Previously, I spent 25 years at Kingsborough Community College, working in various roles, where I coordinated and oversaw several successful learning community initiatives.
National Advisory Committee
Joining Joye Hardiman, Emily Lardner, and Rachel Singer on this project are:
I am a senior scholar with the National Institute for Learning Outcomes Assessment (NILOA). My work has focused on a variety of strategies for creating a campus culture of teaching and learning: student learning outcomes assessment, assignment design, integrative learning, the peer collaboration and review of teaching, and the scholarship of teaching and learning. Prior to my work with NILOA I was senior scholar and vice president at The Carnegie Foundation for the Advancement of Teaching. Recent publications include The Scholarship of Teaching and Learning Reconsidered: Institutional Integration and Impact, co-authored with Mary Taylor Huber and Anthony Ciccone (2011); and, as part of the NILOA team, Using Evidence of Student Learning to Improve Higher Education (2015). I received my BA from Northwestern University and a Ph.D. in English from the University of Iowa.
I am the Associate Director, Center for Postsecondary Research and the National Survey of Student Engagement (NSSE) Institute, Indiana University School of Education. I conduct research and leads project activities on effective use of student engagement data to improve educational quality, and serve as senior scholar with the National Institute for Learning Outcomes Assessment (NILOA) project. I am a co-author of Assessment in Student Affairs (2016), Using Evidence of Student Learning to Improve Higher Education (2015), Student Success in College (2005/2010), and One Size Does Not Fit All: Traditional and Innovative Models of Student Affairs Practice (2008/2014). I am co-editor of New Directions in Higher Education and serve on the boards of the Washington Internship Institute, and the Gardner Institute for Excellence in Undergraduate Education. I received the Robert J. Menges Honored Presentation by the Professional Organizational Development (POD) Network in 2005 and 2011. I earned my PhD from Indiana University in higher education with a minor in women’s studies. Prior to this, I served on the faculty of Indiana University and coordinated the master’s program in higher education and student affairs. I also worked in academic and student affairs at Miami University and Case Western Reserve University.
It is my great pleasure and honor to serve the faculty of the Washington State CTC system as program administrator for faculty development at the Washington State Board for Community and Technical Colleges (SBCTC). In my role, I work with faculty, staff and administrators across Washington State to deepen individual and collective expertise in a variety of instructional areas.
I earned my MA in English Literature at Western Washington University in Bellingham in 2001, and I earned an MFA in poetry from Pacific University in 2008. As a former faculty member (I taught a variety of English courses for more than a decade at a number of Washington State institutions of higher education), my overarching goals are to support educators with self-directed professional learning experiences– namely through communities of practice and faculty learning communities.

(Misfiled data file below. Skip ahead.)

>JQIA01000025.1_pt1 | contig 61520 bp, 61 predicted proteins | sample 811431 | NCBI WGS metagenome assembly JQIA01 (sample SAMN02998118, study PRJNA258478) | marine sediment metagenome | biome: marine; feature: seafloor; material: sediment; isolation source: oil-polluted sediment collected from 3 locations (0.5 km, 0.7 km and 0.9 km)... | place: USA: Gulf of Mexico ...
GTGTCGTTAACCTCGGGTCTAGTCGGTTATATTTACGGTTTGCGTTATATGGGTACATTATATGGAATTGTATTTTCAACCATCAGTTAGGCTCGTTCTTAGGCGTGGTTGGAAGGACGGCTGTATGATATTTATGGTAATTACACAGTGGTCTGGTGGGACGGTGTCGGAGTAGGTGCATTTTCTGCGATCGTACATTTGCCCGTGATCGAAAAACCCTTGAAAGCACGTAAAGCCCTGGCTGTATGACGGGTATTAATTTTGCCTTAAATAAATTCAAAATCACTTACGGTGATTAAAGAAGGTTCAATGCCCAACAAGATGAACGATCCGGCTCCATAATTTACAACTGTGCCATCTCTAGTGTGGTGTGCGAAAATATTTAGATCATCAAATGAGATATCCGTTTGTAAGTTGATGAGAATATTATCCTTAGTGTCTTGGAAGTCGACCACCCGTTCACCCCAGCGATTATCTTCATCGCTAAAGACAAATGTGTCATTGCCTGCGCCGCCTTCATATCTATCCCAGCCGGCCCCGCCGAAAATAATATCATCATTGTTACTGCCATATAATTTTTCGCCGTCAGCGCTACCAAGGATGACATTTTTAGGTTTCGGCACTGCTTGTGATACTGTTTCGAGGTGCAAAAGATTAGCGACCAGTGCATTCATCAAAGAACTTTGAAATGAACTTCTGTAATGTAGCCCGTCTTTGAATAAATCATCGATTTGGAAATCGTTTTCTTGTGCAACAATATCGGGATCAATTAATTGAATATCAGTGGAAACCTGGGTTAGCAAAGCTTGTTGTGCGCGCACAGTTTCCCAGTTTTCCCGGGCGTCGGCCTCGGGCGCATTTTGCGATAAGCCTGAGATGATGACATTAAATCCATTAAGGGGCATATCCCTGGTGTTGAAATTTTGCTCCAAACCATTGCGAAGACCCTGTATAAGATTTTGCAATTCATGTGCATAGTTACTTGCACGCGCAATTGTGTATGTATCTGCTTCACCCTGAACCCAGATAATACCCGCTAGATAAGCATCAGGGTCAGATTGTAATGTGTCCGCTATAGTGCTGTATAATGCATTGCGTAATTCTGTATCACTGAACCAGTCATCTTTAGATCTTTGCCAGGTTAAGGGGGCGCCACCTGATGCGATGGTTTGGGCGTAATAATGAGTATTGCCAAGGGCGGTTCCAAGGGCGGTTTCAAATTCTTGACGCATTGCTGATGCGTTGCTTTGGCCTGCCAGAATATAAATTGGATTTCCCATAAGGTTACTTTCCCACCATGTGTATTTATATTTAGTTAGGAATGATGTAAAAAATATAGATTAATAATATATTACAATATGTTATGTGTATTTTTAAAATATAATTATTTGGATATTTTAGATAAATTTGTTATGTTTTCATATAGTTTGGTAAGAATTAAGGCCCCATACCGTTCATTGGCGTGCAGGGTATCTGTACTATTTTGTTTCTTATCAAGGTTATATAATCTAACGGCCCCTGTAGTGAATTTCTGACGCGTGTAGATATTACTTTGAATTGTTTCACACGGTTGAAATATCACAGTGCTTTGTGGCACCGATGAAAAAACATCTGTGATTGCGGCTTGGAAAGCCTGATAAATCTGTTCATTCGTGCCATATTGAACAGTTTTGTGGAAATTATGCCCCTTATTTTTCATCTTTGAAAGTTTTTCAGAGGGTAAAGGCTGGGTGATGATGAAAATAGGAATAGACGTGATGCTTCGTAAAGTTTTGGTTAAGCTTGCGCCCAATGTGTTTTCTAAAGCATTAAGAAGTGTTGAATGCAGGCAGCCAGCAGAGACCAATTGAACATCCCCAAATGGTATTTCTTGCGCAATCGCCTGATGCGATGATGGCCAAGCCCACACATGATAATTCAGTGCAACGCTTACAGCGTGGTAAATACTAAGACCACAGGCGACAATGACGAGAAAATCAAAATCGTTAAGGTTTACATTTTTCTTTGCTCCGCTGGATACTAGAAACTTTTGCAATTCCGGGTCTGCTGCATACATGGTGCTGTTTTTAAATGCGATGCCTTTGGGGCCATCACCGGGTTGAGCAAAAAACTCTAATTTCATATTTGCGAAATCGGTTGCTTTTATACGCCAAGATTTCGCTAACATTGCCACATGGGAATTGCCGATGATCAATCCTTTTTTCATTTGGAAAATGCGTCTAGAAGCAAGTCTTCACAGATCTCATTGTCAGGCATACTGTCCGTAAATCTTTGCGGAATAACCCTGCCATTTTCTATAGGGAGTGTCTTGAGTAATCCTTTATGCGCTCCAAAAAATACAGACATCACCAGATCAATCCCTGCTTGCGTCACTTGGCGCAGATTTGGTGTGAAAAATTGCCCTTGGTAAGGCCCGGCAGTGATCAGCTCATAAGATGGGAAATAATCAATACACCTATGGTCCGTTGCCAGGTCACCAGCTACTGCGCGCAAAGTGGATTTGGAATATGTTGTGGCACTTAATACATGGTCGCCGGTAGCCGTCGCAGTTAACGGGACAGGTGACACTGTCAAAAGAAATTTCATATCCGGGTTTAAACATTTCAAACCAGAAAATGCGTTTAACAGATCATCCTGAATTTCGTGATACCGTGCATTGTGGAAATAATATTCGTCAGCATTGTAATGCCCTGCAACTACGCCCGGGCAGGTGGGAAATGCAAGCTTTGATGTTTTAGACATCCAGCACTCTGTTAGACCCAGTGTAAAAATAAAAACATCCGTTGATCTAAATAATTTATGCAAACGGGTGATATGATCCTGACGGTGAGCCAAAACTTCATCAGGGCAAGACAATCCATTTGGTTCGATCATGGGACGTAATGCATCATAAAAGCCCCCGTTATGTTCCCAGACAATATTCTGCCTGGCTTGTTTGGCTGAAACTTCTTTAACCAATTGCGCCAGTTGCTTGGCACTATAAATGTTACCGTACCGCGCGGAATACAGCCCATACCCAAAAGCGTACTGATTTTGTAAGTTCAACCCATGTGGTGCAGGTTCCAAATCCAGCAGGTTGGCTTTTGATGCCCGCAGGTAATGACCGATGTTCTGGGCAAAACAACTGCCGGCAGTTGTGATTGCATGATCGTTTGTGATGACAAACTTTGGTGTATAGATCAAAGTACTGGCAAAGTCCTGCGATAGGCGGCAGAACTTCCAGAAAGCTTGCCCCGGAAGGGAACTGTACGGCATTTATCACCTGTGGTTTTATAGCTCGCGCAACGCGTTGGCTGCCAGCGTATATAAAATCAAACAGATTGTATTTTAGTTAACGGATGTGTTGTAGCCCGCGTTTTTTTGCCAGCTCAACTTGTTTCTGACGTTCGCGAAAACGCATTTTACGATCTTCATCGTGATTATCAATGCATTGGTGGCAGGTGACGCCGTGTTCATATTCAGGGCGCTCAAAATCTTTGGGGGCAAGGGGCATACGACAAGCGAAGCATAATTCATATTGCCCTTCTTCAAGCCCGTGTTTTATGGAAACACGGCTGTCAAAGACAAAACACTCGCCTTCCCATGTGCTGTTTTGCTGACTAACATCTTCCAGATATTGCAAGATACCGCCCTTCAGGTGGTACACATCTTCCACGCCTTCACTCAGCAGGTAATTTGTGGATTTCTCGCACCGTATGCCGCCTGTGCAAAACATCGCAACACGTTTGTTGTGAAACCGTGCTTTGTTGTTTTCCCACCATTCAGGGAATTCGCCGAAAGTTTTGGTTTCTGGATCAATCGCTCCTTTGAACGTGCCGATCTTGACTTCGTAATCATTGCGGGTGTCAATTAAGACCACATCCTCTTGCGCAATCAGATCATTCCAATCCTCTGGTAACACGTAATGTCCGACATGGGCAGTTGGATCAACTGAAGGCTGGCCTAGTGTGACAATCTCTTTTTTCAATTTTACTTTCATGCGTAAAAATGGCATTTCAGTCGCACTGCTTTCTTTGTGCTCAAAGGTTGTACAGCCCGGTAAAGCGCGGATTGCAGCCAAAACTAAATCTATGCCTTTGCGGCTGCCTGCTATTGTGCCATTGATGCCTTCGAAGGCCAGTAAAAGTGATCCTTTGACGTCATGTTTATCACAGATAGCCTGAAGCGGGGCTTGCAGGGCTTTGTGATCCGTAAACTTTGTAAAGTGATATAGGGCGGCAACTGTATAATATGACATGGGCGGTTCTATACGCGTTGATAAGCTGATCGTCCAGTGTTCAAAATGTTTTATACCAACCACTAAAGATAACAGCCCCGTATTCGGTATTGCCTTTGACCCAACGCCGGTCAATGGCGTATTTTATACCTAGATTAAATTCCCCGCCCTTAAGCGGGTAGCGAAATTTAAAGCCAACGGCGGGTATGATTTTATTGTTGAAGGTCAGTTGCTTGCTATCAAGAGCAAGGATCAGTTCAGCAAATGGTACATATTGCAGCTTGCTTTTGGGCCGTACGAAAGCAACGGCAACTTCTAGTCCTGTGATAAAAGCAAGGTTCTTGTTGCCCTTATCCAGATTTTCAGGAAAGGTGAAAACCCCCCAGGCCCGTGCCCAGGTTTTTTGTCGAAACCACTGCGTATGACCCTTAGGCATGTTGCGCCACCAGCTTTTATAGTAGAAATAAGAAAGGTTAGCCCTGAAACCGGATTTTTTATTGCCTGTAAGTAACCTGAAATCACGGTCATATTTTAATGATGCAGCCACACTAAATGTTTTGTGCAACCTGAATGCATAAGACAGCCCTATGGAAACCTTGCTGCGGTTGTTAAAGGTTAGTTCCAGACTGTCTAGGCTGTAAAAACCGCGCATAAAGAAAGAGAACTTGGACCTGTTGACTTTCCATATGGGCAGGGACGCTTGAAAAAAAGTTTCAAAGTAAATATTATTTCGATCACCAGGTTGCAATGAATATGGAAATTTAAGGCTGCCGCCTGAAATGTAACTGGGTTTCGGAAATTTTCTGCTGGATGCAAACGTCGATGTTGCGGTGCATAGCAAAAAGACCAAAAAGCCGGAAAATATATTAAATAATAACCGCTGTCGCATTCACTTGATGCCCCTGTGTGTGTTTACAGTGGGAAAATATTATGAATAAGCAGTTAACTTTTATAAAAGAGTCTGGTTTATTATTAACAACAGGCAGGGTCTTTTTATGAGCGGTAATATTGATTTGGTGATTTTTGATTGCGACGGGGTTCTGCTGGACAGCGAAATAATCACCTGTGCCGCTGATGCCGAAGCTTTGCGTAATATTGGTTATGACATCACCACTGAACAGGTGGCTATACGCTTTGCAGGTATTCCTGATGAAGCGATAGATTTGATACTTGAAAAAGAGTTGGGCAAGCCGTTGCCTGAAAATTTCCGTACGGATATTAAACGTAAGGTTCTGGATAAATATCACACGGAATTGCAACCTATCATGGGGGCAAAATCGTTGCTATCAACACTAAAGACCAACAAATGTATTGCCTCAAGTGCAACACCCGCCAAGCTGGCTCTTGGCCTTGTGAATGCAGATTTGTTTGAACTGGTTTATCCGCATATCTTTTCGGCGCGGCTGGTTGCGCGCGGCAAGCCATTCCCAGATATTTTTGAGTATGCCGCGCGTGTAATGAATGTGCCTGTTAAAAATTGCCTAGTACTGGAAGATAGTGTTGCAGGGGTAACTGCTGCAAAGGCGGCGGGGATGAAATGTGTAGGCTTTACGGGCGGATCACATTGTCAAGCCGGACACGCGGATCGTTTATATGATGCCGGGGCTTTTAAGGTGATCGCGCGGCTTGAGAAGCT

I am currently increasing emphasis on support for the scholarship of teaching and learning, leadership development programming for faculty, and a greater emphasis on inclusive teaching and course design. Because I think a lot about the evolving role of our faculty and how best to provide educators with professional learning experiences that model the kinds of effective learning experiences we wish to provide our students, I am excited by the potential of this Institute in terms of providing practical strategies and techniques as we make a paradigm shift in terms of professional development– to move away from the “one and done” model of stand-alone workshops, and instead support faculty learning endeavors that are iterative, long-term, multi-faceted, tuned to local contexts and goals, data-based, and respectful of learners as knowledge-creators.
Learning Communities Research and Practice E-Journal Team
Joining Emily Lardner, Editor on the LCRP E-Journal are:
Expertise: writing, research, and information systems
Interests: library science, library research methods, librarianship, English and satirical literature, rhetorical, professional, technical, and scientific writing (and any combination of these writing disciplines), cultural studies of science, information systems
As an associate of the Washington Center, I frequently serve as one of the resource faculty for the summer institutes on Learning Communities. I am also a member of the editorial board and copyeditor for Learning Communities Research and Practice.
My own long-standing research and teaching focus has been the quality of learning and teaching and, in particular, integrative learning. Currently, I mentor new faculty at Skagit Valley College, where, prior to retirement, I taught composition and film studies for 34 years.